diabetestalk.net

Are Diabetic Test Strips Covered Under Medicare Part B?

What Diabetic Supplies Are Covered By Medicare? - Medicare Faqs

What Diabetic Supplies Are Covered By Medicare? - Medicare Faqs

What Diabetic Supplies Are Covered by Original Medicare? Original Medicare Part B covers some diabetic supplies, including: Blood glucose monitors, lancet devices, and lancets Glucose control solutions for checking the accuracy of test strips and monitors Insulin if you are using a medically necessary insulin pump (see below) There may be coverage limits on the quantity and frequency you can get these supplies. Original Medicare Part B does not cover these diabetic supplies: Insulin (unless used with an insulin pump) If you use a medically necessary external insulin pump, the insulin and the pump could be covered as durable medical equipment (DME). If you do not use a pump, you pay for all of your insulin costs. If you have Medicare prescription drug coverage (Medicare Part D), insulin and certain medical supplies used to inject insulin are covered. Medicare Part B coverage includes therapeutic shoes or inserts fordiabeticswho have certain conditions ask the doctor who treats your diabetes if you need them. To make sure these supplies are covered by Medicare, please note: A qualified doctor (such as a podiatrist) must prescribe the shoes or inserts. A qualified doctor (such as an orthodontist) must provide and fit you for the shoes or inserts. Medicare Part B covers one pair of custom-molded shoes (including inserts) or one pair of depth-inlay shoes per calendar year. Medicare also covers two additional pairs of inserts each calendar year for custom-molded shoes and three pairs of inserts each calendar year for depth-inlay shoes. In certain cases, shoe modifications may be substituted for inserts. The supplier must have an order (prescription) on file signed and dated by the treating doctor; if you switch to a different supplier, you may need to have your prescription Continue reading >>

Medicare And Diabetes: What Is Covered?

Medicare And Diabetes: What Is Covered?

Medicare is the federal health insurance program for people age 65 and older as well as people under age 65 with disabilities and those living with End-Stage Renal Disease. Original Medicare, the most common way to receive Medicare is comprised of part A and part B. Part A is hospital insurance and will cover most medically necessary hospital, home health, skilled nursing facility, and, hospice care. Part B is medical insurance paid for by a monthly premium and covers most medically necessary doctors’ services, durable medical equipment, preventive care, hospital outpatient services, lab tests, x-rays, mental health care, and some home health and ambulance services. You can choose to also get Medicare Part D which is prescription drug insurance and is provided only through a private insurance company that has a government contract. There is also the alternative option to get a private Medicare plan called a Medicare Advantage Plan or Medicare Part C, which generally includes Part D coverage. The Medicare Plan A deductible for 2017 is $1,316 and depending on how long your stay is, you may have to pay an additional amount. The Plan B monthly premium for most Americans in 2017 is $109, though people pay more depending on income level. You can find out your monthly premium by calling Social Security at 1-800-772-1213. You may also have to pay a deductible for Part B. In 2017 the Part B deductible is $183 and after you pay the deductible Medicare pays 80 percent of the Medicare-approved cost of your medically necessary supplies and services. You would pay the 20 percent coinsurance payment. Once the deductible has been met, you cannot be charged to pay more than your 20 percent coinsurance amount and this is the case whether you pick up your diabetes supplies at a local st Continue reading >>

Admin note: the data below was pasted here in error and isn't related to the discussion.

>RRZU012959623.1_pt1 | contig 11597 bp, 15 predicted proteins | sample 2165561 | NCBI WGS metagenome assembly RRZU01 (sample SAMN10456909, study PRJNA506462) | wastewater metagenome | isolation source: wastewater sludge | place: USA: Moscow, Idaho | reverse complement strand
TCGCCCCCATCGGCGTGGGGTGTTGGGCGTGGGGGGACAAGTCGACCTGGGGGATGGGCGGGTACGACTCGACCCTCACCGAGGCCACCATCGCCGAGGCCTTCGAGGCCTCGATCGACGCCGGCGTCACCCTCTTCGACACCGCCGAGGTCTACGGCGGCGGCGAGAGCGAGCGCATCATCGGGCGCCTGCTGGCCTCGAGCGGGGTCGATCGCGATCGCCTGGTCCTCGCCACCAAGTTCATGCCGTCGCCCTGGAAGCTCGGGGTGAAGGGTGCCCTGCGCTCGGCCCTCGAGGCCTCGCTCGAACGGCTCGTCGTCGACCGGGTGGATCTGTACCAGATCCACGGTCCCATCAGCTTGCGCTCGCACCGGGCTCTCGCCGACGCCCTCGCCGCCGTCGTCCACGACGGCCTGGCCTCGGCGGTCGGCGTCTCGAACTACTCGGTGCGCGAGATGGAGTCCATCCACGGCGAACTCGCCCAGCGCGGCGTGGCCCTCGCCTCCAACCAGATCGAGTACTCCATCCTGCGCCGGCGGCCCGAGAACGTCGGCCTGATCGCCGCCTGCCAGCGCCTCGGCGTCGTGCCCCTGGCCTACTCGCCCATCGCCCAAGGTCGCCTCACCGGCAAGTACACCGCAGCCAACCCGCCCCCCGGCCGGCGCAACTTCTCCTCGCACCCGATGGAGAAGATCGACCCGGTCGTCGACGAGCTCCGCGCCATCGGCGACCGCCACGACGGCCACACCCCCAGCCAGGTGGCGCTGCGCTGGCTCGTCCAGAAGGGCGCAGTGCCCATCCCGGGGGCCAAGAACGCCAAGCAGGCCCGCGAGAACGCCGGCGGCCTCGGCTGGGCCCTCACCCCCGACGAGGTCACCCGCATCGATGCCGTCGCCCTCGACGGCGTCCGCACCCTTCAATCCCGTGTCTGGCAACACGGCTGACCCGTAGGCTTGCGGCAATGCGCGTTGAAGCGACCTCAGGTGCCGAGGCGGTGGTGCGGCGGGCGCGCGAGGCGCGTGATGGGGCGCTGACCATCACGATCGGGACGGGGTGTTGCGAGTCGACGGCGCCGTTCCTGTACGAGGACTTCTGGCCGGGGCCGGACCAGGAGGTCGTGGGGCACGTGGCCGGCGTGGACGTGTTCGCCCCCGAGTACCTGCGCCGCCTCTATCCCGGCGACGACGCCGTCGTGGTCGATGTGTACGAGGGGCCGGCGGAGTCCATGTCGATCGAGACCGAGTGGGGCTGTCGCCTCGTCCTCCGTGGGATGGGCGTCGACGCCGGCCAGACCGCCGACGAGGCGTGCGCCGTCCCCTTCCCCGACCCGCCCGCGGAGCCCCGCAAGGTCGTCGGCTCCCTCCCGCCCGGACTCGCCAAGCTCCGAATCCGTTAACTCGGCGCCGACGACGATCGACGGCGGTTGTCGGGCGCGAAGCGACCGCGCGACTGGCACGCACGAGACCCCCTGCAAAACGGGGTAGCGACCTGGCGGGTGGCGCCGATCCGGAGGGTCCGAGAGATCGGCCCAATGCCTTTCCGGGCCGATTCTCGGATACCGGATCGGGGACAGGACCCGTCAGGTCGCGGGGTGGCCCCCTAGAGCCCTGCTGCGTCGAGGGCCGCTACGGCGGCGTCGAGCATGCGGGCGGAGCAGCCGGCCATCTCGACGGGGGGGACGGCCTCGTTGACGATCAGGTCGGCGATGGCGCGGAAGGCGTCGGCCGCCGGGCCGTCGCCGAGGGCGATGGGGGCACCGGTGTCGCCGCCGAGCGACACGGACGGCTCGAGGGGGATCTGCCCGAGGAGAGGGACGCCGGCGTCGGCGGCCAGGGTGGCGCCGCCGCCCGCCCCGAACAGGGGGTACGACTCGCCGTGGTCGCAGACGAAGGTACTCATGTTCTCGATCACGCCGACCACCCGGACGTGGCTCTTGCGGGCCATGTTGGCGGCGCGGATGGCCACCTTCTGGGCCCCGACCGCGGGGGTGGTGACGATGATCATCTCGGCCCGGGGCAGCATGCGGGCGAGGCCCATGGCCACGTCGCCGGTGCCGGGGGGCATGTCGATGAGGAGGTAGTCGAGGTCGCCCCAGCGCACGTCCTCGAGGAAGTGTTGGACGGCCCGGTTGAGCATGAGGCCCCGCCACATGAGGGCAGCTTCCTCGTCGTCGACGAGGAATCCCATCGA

Medicare’s National Mail-order Program For Diabetes Testing Supplies

Medicare’s National Mail-order Program For Diabetes Testing Supplies

Medicare has a National Mail-Order Program for diabetes testing supplies (like test strips and lancets). No matter where you live, you'll need to use a Medicare national mail-order contract supplier for Medicare to pay for diabetes testing supplies that are delivered to your home. If you don't want diabetes testing supplies delivered to your home, you can go to any local pharmacy or storefront supplier that's enrolled with Medicare and buy them there. The National Mail-Order Program doesn't require you to change your testing monitor. If you're happy with your current monitor, look for a mail-order contract supplier or local store that can provide the supplies you need for your monitor. If you switch suppliers, you might need to arrange to have your current prescription transferred or get a new prescription for testing supplies from your doctor. Plan ahead before you run out of supplies. How much will I pay if I buy supplies at a store? You'll pay the same amount for diabetes testing supplies whether you buy them at the store or have them delivered to your home. National mail-order contract suppliers can't charge you more than any unmet Part B deductible and 20% coinsurance. Local stores also can't charge more than any unmet Part B deductible and 20% coinsurance if they accept Medicare assignment. Local stores that don't accept assignment may charge you more. If you get your supplies from a local store, check with the store to find out what your payment will be. Find a supplier. The National Mail-Order Program applies to Original Medicare only. If you’re enrolled in a Medicare Advantage Plan (Part C) (like an HMO or PPO), your plan will let you know if your supplier is changing. If you’re not sure, contact your plan. What if I need a specific brand of equipment or su Continue reading >>